Wow, that's some industrial grade ignorance. Let me try to correct some of it.
So are you now making the claim that medical science has never been wrong?
See cross thread where I point out that all knowledge is provisional. If you get your news from pop science writers, or you read every paper as if it's been handed down by god on stone tablets, then you're going to be wrong a lot of the time. Stick with the scientific consensus and you're in a much better position.
And who, exactly, was it that figured out that Thalidomide was unsafe, and that antibiotic overuse leads to resistant strains of bacteria? Not the scientists, right? That was divined by new-age thinkers? Or the anti-vaxxers?
And like all drugs big pharma has an interest in seeing as much use (=sales) of those drugs as it possibly can. In the case of Thalidomide it took years for the effects to be revealed then many more to be corrected.
You realize that Thalidomide was never allowed to be sold in the United States by the FDA specifically because it did not have enough scientific evidence behind it proving it was safe?
Meanwhile I don't see you calling the doctors who applied it as directed or the pharma company pushing it "killers with blood on their hands" like is being said here about those that choose to disbelieve a particular claim.
This style of argumentation is very common on Slashdot. Your position is weak, so you pretend I've taken positions I haven't. I've said nothing about thalidomide up to this point, so please don't make shit up.
But since we're on the topic. I'd call any doctor that pushed thalidomide after the science was known to be directly responsible for the effects of having recommended it, even more so than Jenny McCarthy, since doctors are in a much more trusted position than Jenny McCarthy. That's the position the anti-vaxxers find themselves in today. Their conclusions have been shown conclusively to be incorrect, dangerous, and based on fraud. And yet they continue to push their agenda. This would be like doctors trying to prescribe Thalidomide today.
Also, the Thalidomide topic is much more complex than this. At the time, the regulatory framework simply wasn't in place. Did doctors jump the gun prescribing Thalidomide? Perhaps. And perhaps they should have read more into the studies and questioned more things about it. Some did, in fact. That's exactly why the FDA didn't approve it. But can we expect all doctors to do that? These days, the FDA is meant to serve this role, so doctors can rely on the FDA to ensure drugs are safe, but at the time, Thalidomide was really the first high profile example that showed that government regulation was capable of preventing these sorts of problems.
Skepticism of scientific claims is a good thing. It forces those making those claims to look deeper into them. Not too long ago it was scientifically accepted that the Earth was the center of the universe. It took skeptics and a large amount of time to disprove that claim.
Again, who was it who disproved that claim? Early scientists, obviously. And then the antiscience community railed against it for decades, if not centuries. Science makes progress with more science, not by saying, "Hey, I'm going to reject these conclusions because I don't like them." We have never made progress by choosing to believe what we prefer to believe over what the data tell us is true. Even Einstein in his famous "God does not play dice with the universe" falls victim to preferring what he wanted to be true aesthetically about the universe over what the data were telling us.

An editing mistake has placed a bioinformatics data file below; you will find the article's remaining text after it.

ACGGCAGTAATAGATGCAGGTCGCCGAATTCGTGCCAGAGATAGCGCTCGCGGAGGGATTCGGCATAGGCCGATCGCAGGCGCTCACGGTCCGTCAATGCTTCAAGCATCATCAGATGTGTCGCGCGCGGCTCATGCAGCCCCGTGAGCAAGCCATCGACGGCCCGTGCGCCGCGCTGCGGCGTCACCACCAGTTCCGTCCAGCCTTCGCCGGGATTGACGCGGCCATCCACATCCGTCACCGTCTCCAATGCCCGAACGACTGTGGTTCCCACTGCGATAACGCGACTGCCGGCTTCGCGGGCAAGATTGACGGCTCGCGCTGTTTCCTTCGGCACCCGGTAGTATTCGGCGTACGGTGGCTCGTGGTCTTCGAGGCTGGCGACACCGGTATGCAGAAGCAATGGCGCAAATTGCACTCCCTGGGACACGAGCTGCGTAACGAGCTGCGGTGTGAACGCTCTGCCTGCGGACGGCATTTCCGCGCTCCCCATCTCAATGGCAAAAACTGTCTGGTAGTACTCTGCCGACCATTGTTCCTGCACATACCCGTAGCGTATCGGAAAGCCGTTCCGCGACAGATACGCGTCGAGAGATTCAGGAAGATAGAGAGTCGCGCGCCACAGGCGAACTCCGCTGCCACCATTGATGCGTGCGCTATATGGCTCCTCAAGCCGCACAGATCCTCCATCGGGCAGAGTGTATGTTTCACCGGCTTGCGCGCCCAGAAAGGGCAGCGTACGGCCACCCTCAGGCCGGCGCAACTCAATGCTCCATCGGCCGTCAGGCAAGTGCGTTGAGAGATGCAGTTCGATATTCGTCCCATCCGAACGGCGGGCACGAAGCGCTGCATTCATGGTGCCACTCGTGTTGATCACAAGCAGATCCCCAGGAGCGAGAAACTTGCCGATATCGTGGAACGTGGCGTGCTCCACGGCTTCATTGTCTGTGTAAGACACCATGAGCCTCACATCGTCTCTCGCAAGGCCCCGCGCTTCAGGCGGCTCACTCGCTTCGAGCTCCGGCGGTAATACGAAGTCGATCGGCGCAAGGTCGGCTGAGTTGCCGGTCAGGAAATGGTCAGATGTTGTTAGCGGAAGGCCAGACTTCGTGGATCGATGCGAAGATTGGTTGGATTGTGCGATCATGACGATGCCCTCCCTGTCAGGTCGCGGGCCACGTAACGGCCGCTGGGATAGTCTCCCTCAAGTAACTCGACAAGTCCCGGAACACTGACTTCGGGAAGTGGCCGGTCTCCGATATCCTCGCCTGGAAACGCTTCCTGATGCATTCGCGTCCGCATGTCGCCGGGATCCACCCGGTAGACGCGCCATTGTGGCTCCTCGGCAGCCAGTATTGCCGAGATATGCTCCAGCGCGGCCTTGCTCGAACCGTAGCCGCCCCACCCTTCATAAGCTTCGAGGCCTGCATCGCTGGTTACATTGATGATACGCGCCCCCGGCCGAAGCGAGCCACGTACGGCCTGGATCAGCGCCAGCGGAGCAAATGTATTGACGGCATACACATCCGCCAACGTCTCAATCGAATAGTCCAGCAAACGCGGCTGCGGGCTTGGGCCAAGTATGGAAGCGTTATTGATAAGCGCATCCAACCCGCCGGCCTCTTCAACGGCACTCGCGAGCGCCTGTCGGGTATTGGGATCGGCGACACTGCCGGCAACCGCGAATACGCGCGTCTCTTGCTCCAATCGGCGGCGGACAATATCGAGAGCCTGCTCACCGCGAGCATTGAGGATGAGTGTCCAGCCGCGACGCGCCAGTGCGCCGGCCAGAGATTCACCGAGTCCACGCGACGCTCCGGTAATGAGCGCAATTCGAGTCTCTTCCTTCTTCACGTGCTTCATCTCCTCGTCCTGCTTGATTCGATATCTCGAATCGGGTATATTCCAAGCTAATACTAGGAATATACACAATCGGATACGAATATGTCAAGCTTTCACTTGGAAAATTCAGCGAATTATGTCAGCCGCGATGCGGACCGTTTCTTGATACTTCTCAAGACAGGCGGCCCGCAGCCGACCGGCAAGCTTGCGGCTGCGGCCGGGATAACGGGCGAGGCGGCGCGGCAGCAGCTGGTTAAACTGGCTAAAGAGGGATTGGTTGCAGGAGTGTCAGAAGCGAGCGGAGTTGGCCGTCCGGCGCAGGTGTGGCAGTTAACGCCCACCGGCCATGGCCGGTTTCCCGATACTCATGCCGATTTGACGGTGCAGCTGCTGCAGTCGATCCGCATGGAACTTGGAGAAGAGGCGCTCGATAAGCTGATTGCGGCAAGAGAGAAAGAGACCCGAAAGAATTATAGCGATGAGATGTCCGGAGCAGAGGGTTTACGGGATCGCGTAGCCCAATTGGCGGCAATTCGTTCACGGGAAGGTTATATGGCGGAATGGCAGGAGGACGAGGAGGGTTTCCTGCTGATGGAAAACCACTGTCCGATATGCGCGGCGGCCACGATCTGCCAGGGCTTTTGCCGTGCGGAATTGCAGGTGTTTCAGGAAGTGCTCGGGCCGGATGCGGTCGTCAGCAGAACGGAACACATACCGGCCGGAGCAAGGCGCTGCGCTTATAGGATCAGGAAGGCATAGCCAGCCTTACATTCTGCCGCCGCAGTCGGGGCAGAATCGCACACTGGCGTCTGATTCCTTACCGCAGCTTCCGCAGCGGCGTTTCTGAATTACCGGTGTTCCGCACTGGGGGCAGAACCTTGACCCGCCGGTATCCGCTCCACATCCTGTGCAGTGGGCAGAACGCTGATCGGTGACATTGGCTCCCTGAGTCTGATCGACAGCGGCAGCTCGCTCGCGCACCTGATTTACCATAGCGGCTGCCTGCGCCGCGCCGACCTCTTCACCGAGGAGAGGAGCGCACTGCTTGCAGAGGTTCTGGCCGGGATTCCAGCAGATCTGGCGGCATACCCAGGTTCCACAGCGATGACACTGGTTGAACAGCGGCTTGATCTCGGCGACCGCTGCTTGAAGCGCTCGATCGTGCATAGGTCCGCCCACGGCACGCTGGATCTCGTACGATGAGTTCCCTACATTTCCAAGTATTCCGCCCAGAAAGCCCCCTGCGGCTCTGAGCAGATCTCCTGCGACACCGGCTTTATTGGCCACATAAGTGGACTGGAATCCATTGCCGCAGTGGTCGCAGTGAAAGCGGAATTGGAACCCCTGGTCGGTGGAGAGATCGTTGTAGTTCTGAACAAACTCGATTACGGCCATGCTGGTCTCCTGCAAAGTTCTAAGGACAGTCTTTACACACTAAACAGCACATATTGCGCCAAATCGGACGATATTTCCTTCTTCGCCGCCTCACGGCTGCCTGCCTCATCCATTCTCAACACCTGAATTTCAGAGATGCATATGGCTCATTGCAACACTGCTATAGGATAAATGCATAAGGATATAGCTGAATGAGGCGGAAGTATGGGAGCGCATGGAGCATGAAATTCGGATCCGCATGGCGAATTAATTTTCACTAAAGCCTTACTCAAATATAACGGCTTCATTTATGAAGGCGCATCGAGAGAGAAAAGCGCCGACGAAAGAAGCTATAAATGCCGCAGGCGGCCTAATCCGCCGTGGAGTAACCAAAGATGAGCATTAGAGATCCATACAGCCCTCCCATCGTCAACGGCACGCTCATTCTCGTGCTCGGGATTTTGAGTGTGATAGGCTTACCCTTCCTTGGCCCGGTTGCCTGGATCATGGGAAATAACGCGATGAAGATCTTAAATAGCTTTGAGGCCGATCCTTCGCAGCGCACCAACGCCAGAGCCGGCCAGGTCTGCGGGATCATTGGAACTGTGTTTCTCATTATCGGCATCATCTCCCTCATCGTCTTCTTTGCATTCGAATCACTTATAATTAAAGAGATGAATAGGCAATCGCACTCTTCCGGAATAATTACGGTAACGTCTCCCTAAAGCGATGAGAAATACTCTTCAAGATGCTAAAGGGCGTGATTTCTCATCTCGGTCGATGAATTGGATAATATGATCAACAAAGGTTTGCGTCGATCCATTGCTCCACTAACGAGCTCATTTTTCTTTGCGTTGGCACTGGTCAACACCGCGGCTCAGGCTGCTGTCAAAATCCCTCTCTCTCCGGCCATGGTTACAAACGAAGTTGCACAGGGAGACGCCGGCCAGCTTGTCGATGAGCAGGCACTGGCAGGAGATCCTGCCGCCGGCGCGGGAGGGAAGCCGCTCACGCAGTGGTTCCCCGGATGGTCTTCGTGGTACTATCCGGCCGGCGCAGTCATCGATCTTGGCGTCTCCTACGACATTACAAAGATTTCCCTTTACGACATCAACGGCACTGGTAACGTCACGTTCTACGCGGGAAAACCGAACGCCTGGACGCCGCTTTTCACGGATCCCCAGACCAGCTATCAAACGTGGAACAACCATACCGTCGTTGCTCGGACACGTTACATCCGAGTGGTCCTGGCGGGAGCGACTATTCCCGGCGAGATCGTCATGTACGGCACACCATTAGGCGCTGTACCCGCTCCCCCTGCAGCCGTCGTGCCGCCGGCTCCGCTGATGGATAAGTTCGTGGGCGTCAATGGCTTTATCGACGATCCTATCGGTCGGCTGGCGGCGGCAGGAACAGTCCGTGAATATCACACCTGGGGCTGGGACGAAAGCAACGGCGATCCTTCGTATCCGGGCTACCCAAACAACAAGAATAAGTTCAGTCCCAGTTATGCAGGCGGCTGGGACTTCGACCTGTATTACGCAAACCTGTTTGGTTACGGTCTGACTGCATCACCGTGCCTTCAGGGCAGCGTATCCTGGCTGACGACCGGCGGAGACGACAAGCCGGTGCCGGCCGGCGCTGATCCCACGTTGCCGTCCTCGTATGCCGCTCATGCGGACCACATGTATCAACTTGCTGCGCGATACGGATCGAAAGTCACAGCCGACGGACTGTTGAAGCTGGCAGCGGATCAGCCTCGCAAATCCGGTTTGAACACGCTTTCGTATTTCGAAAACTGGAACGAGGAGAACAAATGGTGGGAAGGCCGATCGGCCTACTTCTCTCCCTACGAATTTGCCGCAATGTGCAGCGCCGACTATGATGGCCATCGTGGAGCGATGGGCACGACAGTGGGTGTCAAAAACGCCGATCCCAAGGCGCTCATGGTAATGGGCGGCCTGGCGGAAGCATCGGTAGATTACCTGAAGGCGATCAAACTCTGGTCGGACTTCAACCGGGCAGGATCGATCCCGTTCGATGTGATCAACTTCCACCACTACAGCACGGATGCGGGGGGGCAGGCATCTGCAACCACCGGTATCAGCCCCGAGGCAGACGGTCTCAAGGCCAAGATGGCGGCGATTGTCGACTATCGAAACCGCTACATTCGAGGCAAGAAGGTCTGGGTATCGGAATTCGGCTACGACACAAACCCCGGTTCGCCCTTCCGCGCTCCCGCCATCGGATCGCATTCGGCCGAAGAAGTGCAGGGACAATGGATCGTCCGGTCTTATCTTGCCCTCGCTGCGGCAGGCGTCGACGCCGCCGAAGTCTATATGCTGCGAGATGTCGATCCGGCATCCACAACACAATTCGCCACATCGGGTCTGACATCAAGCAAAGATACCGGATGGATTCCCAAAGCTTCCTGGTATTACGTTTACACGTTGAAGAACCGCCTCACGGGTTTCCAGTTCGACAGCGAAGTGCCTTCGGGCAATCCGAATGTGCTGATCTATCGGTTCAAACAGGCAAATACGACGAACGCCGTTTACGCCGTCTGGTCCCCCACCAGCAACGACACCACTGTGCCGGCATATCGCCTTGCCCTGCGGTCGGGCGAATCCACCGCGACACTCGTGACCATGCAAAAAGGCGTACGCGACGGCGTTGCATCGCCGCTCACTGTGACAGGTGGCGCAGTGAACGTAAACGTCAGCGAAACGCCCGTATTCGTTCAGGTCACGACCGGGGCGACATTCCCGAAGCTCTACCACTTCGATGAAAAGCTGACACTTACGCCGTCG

This false equivalence is common among laymen, however, who wish to present themselves as sophisticated through cynicism. Their hue and cry is that some science has been proven wrong in the past, so all science is potentially suspect. Nevermind that science is what proves science wrong and this is exactly how it is supposed to work.
The reason that the earth was considered to be the center of the world was because there were data based on star and planet movements that suggested it was. When Copernicus came up with the heliocentric version of the solar system, it actually explained some data less well than the earth-centric version because elliptical orbits were not yet known. It wasn't until Newton that we really understood how orbital mechanics work. Does this mean that Copernicus was wrong or that the people before? Not really. Their data were correct, and they were making the best decisions they could with that data. The data still haven't changed and new theories have simply fit that same data (and new data besides) better than before.
And this is how science works. We get closer to the truth the more we investigate. Newtonian mechanics weren't thrown out with relativity. Instead, they were refined. Planets didn't suddenly start falling into the sun because gravity had changed. The data that Newton based his conclusions on were still valid when Einstein figured out his theories, and we knew that any replacement for Newton's laws had to very closely match with what Newton said. The currently known things constrain the set of explanations to the point that even big revolutions in scientific thinking are not going to significantly change the predictive power of the models at this point.
Put another way, no theory of gravity is going to tell us that apples fall up from a tree. No theory of medicine is going to ignore the immune system. No biological theory is going to overturn the fact that we have all descended from a common ancestor. And we can be almost equally confident at this point that there's no chance that vaccines cause autism on the scale that Jenny McCarthy and her ilk claim they do.